Jonathan Harris

Paper: Silicon Valley's favorite drawing app

March 27, 2013: 6:58 AM ET

With Paper, a handful of ex-Microsoft employees are proving the iPad is more than just a consumption device, one digital brush stroke at a time.

FiftyThree CEO and co-founder Georg Pettschnig:

FiftyThree CEO and co-founder Georg Petschnigg: "We have really shifted perceptions that tablets were just there for consumption ... Paper is a pure example of that, and it really brought many new people into the fold."

FORTUNE -- If you thought the iPad was still purely a consumption device, take a few minutes to doodle around with Paper by FiftyThree.

Since co-founders Georg Petschnigg, Andrew S. Allen, Julian Walker, and Jonathan Harris launched the company nearly a year ago, its drawing app has become a sensation. It's been downloaded more than 7.5 million times, and those 7.5 million or so users have logged in over 500 years of use in 2012 alone. Chinese filmmakers draw up storyboards for their movies with Paper; doctors use the app to communicate with patients who have trouble speaking.

Its user-base also includes some of Silicon Valley's elite. Square CEO and Twitter inventor Jack Dorsey has admitted he loves Paper and uses it for some Keynote presentations, including his speech at TechCrunch's Disrupt conference last fall. Flipboard CEO Mike McCue, uses it to sketch out new ideas for his curated news app and draw up storyboards, so he can present each step of a new product feature to his team. "I've been looking for an application like this for the last 20 years!" he says.

"The most powerful way to communicate an idea is through an image, and Paper makes that pretty easy but doesn't dumb it down," explains Petschnigg of the startup's success.

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While Paper isn't the first drawing app, it is one of the easiest to use and one of the most elegantly designed. You can tap on an existing or new page, at which point Paper's palette tool pops up so you can immediately start drawing or sketching. There are no distracting buttons or other settings to get in the way. The app includes an eraser, a drawing pen, and a set of color inks for free, and charges more for additional tools like a soft pencil, a watercolor brush, or a color palette mixer. (Users can also opt to buy them a la carte or pay $7 for the whole package.)

Minimal as the interface is, there are thoughtful design flourishes throughout. Thanks to custom graphics software, the result of months of development, the app uses the same graphics technology normally reserved for games, so pencil lines and brush strokes appear like they would on actual paper -- a small, but welcome touch. Want to undo something? Use two fingers and rotate them counter-clockwise to go a step back.

Indeed, Paper's less-is-more attitude is so well-executed, Apple (AAPL) selected it as one of the best iPad apps of 2012. Part of the app's polish may come surprisingly from Microsoft (MSFT), where many of the startup's 22 members worked on various projects, including the Redmond, Wash.-based company's much-hyped, but ultimately killed dual-screen Courier tablet. Although Courier never made it to market, it seems to have left its mark on ex-employees like Petschnigg and Allen.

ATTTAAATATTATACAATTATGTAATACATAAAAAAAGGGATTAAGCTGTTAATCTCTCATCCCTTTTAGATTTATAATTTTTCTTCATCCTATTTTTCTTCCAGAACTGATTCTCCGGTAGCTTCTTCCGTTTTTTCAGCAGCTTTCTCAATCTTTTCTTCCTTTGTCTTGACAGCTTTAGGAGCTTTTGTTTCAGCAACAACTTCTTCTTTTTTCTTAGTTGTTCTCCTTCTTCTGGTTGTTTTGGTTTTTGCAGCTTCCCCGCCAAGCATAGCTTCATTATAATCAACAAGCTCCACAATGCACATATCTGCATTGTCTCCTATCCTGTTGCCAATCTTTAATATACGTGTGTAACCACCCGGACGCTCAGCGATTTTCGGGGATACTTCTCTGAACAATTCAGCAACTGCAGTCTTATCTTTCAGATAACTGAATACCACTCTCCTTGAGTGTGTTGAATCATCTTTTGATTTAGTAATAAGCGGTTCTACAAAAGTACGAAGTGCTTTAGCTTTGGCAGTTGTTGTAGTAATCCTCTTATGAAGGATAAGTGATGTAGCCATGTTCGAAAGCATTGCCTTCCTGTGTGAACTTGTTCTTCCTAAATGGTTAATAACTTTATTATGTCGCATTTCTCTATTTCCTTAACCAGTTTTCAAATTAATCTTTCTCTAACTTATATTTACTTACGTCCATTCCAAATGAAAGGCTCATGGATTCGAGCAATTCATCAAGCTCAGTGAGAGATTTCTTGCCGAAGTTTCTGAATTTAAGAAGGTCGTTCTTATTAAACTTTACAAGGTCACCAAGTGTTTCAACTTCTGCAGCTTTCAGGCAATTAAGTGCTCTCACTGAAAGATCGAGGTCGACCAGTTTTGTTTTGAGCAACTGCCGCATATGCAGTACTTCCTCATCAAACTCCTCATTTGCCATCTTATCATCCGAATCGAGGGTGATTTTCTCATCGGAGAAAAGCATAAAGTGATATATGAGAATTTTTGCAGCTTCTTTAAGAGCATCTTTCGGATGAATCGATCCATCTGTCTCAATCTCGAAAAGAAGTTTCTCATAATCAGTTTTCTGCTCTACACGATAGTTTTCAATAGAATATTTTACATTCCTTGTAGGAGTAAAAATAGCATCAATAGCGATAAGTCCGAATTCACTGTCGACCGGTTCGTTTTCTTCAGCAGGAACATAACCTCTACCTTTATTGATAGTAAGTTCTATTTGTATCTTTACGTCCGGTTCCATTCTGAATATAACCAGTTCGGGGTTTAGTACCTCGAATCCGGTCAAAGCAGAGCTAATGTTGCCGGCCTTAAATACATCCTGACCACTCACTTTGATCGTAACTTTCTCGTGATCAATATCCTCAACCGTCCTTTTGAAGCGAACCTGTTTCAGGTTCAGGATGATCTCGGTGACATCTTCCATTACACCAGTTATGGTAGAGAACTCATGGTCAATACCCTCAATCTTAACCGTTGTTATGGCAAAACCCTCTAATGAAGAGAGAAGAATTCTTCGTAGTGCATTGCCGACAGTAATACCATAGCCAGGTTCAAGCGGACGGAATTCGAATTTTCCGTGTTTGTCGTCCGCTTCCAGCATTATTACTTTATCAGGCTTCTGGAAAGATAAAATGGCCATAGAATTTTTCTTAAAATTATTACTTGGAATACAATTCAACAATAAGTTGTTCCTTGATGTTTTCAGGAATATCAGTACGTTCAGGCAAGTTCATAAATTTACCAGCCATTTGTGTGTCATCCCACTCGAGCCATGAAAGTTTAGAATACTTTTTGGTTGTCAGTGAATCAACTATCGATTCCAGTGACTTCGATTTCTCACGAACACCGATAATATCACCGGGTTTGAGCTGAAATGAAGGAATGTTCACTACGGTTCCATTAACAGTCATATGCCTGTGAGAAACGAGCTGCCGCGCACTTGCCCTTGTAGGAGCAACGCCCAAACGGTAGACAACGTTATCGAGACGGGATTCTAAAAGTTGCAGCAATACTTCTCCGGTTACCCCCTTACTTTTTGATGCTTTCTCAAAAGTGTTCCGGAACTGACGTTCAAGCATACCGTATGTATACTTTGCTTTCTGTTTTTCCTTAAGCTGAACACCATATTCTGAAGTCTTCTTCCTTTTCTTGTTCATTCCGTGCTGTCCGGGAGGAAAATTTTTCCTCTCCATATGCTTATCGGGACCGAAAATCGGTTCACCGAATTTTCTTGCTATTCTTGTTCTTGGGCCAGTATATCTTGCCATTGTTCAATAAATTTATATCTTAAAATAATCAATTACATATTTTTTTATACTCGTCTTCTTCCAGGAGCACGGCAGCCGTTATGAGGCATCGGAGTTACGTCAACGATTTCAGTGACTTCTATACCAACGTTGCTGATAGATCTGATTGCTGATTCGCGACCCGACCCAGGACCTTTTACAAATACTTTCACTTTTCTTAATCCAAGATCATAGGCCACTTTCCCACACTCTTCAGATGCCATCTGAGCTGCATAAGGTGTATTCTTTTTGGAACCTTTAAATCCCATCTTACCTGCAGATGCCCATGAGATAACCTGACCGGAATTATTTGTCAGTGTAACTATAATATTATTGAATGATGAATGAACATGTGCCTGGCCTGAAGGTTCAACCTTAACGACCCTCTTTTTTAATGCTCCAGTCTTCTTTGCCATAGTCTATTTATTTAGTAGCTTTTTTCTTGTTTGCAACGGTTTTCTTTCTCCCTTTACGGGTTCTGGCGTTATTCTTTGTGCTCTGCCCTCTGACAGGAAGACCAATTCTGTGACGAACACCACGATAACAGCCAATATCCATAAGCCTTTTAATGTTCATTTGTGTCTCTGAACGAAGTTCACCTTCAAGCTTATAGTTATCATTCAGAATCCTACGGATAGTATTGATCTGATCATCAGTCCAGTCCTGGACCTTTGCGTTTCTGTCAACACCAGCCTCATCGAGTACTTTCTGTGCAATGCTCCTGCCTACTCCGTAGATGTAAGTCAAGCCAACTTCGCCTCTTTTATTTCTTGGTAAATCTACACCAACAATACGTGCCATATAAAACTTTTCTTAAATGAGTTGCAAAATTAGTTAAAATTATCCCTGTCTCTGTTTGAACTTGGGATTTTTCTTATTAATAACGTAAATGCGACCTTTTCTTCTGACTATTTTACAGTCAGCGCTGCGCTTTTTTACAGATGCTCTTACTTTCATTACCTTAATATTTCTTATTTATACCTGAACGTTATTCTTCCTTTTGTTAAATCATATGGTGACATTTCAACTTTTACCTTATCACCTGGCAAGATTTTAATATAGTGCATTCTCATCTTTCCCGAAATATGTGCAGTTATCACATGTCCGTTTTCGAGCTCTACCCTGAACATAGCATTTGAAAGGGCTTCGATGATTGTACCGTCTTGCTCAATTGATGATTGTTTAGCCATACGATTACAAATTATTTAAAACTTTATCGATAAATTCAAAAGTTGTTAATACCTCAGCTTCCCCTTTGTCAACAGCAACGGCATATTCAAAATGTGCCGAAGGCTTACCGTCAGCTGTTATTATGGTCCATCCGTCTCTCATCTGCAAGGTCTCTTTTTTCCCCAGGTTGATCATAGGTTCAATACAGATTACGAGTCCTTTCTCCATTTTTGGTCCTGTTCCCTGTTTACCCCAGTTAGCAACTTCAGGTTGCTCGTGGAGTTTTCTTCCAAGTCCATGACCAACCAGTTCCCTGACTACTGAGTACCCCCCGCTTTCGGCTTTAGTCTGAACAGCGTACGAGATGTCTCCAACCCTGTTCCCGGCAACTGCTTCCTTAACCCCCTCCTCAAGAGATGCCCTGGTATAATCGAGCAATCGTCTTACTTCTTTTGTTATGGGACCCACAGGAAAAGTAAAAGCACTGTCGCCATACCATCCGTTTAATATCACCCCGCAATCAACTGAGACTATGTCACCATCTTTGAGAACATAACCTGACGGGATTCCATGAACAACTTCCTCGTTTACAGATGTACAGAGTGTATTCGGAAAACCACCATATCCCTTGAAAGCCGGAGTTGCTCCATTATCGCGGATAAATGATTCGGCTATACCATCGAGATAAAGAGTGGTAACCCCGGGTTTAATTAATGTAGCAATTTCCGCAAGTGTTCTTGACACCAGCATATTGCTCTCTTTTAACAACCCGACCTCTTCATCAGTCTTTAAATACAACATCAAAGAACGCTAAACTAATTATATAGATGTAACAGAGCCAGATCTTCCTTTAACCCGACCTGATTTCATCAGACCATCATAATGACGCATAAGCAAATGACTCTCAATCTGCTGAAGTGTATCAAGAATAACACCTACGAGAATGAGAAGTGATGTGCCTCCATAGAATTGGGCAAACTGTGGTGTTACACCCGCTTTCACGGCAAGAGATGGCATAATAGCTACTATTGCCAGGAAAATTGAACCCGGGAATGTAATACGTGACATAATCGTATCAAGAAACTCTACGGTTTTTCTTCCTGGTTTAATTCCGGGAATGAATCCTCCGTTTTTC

"When you go through Microsoft's entire list of products from the last decade -- Kinect, Kin, Windows 8, Windows Phone -- they're trying to break the mold in terms of user experiences," he says. "You could argue about their market success, and were those products successful or not, but there's no denying they're pushing for new user experience paradigms."

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One user's stamp-inspired work of art, drawn on Paper. Credit: Roetski via Tumblr

If there's one thing they learned from starting Courier, it's that the tablet doesn't have to be just for consumption -- it can be for creation, too. "The tablet is very powerful technology, but looking at the way it's sort of been treated to date, and certainly the way Apple has often portrayed it and marketed it to us, it was very much as a consumption device," explains Allen. It's not just for reading books, browsing the Web, or tossing off a quick game of Angry Birds. "We really saw the potential for these always-on, always-connected devices moving into the creation sphere. That was something you started to see then, and I'm sure as you could tell with Courier, that was really the defining characteristic of the device."

Petschnigg and Allen remain relatively tight-lipped about their plans for Paper this year, but one thing users can count on are features encouraging collaboration among users. The firm raised a small undisclosed amount of seed funding from Shana Fisher's Highline Venture Partners in New York and Ron Conway's SV Angel firm in San Francisco and is already profitable.

"Now the question is really, how do you pool your ideas together?" explains Allen. "Where do they do it, and what does it mean to work with someone else? If you have an idea, how do you share it with someone and get feedback on it? That's really where we're pouring a lot of our energies into right now."

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